Munroe Thuruthu islanders caught in COVID waves

A view of Munroe Thuruthu in Kollam  

When Ajith Ramesh started his traditional two-room homestay in Munroe Thuruthu, the island had already made it to the global tourism map.

It was fully booked for the season in 2020 when COVID-19 brought everything to a standstill. If the initial shutdown was bad enough, the second one has been devastating for several islanders like him who rely heavily on tourism.

Since the ecologically fragile delta islands thrive on the annual tourist influx, their economy was shattered with the second wave that sent the State back into a lockdown.

“I started this three years back with all my savings and bank loan. We lost the last two seasons due to the pandemic and now they are talking about another wave," says Mr. Ramesh, an expatriate. Many people in the island face the same predicament as tourism seemed like the only worthwhile option in Munroe Thuruthu until the pandemic outbreak.

A view of Munroe Thuruthu in Kollam.

A view of Munroe Thuruthu in Kollam.  

“There are many homestays in the island as foreigners prefer that. Right now future looks very bleak and I have no idea how we will repay the loans,” he adds.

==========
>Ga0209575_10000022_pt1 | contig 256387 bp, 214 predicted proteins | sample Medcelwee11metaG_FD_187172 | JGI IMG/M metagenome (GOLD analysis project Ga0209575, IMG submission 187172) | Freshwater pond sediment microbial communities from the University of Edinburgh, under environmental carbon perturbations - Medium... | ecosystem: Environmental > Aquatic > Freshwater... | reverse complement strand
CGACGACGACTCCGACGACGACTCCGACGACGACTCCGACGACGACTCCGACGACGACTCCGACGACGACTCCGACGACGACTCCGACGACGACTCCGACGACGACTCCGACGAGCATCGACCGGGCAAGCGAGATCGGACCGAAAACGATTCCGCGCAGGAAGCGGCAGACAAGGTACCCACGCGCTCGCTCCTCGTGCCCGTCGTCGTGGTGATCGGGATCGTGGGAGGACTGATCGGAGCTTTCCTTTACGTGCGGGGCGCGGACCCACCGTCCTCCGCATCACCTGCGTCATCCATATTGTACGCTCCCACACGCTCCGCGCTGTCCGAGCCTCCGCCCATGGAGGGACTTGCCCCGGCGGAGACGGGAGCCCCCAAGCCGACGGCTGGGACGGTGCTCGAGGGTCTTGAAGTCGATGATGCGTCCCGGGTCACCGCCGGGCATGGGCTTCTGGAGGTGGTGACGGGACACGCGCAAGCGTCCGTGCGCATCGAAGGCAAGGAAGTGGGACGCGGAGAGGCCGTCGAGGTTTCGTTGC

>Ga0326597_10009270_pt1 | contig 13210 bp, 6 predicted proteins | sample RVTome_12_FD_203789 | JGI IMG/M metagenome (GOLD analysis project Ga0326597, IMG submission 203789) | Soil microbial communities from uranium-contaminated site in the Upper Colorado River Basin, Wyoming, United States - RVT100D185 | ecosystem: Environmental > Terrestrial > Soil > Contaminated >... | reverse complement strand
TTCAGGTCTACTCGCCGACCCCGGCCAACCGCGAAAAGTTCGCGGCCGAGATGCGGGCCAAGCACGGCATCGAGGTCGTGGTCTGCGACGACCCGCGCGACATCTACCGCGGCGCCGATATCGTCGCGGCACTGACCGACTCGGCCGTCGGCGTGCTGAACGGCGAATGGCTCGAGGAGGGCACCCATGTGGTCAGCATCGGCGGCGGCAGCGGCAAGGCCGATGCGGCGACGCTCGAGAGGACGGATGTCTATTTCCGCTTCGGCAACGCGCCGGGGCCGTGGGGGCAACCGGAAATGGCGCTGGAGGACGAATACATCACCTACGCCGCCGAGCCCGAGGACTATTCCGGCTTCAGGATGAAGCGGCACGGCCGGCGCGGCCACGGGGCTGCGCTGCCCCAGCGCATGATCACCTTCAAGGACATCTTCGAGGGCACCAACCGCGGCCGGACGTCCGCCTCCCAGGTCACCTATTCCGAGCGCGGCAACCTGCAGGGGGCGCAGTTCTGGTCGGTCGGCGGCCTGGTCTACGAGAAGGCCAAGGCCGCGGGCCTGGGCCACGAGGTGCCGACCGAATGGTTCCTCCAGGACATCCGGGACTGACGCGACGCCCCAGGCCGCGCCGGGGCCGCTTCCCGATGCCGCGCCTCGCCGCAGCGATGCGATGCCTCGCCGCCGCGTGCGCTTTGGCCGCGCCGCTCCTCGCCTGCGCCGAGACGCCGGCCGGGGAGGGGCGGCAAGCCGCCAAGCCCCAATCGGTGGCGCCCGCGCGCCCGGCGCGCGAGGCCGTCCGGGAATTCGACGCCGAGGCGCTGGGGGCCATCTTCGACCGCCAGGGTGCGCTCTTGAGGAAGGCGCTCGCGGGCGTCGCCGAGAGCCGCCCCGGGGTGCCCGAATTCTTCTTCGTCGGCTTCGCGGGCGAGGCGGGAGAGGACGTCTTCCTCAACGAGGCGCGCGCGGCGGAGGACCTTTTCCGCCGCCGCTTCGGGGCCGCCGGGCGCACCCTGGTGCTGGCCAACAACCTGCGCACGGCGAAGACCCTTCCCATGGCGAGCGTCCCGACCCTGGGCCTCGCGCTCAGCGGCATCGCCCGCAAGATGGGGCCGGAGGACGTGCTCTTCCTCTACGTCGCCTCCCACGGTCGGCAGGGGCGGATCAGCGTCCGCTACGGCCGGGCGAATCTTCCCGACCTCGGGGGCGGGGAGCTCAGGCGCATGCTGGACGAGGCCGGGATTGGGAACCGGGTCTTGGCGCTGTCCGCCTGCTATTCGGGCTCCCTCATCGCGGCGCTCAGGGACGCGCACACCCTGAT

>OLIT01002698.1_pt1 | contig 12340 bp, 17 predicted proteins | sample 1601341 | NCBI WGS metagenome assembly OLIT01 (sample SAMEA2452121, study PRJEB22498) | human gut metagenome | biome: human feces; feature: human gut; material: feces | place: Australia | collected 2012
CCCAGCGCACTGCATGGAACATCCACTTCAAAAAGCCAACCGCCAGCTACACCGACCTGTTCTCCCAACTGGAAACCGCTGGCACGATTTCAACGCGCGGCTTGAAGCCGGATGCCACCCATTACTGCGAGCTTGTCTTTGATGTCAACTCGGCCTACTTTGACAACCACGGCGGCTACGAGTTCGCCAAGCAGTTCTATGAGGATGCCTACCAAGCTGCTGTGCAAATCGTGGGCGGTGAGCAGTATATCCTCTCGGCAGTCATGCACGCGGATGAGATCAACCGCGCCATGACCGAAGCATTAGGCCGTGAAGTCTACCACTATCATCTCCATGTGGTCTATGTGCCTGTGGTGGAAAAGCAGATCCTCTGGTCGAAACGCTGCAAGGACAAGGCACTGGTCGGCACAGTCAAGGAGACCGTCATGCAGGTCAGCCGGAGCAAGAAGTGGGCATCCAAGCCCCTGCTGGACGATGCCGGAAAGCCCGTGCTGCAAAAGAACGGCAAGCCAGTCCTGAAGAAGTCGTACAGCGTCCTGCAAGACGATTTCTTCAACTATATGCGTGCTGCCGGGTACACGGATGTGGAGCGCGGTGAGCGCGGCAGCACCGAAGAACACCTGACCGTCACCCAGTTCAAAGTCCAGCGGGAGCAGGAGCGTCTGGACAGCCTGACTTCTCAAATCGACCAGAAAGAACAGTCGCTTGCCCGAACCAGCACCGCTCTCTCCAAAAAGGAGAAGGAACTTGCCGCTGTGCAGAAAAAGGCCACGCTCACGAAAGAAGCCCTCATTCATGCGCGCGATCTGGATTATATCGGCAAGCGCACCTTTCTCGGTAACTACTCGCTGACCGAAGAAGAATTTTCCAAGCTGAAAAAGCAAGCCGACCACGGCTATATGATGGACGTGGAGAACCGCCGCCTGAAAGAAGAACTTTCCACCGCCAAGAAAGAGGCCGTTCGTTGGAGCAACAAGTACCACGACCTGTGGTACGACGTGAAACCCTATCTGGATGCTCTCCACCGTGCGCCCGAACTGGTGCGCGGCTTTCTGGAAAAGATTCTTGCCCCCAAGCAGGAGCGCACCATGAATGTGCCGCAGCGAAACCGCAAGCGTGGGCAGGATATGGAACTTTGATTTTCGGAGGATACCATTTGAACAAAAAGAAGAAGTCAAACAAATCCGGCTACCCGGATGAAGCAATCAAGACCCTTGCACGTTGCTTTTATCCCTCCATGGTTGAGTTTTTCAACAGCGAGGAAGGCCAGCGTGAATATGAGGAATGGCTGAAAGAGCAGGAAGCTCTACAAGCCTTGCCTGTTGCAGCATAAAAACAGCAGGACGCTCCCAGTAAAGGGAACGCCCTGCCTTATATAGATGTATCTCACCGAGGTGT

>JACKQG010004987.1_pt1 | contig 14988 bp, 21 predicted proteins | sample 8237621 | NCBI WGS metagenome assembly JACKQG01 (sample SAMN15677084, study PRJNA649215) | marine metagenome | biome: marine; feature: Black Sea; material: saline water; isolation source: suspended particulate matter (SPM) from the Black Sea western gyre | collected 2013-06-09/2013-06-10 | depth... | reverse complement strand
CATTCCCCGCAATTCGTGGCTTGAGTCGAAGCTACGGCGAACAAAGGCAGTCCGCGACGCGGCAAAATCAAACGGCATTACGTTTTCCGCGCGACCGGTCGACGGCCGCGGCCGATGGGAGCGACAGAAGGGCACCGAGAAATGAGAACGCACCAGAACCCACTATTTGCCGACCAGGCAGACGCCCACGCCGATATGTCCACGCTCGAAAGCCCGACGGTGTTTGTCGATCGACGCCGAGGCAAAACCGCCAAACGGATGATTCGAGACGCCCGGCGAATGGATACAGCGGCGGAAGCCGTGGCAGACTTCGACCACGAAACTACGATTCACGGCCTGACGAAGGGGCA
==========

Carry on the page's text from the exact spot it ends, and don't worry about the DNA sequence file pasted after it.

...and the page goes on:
Many of the islanders were looking forward to a better season from renewed activity when the restrictions following the first wave were lifted. “But when business started picking up the second wave came as a cold shower and the blow was heavier,” says Mini Suryakumar, panchayat president.

She adds tourism was the only option for the residents when climate change-related problems left farming more of a gamble. “Over the years, traditional industries such as coir vanished and farming too has become risky due to the tidal flooding. The islanders turned to tourism to survive and now we are facing a serious setback,” says Ms. Suryakumar.

Munroe Thuruthu tourism was all set for a major leap with the announcement of an array of projects when the pandemic hit. The island was expected to offer more jobs to the residents with the completion of houseboat terminals and landing facilities.

“The pandemic has rendered many of the islanders jobless,” says Joy, a country boat operator. He used to offer canoe rides to tourists and for the last couple of months his income has remained zero. “In February, we were asked to take regular antigen tests and work. But by April there were no tourists and my boat has been lying idle ever since,” he says.

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Printable version | Aug 3, 2021 11:06:54 AM |

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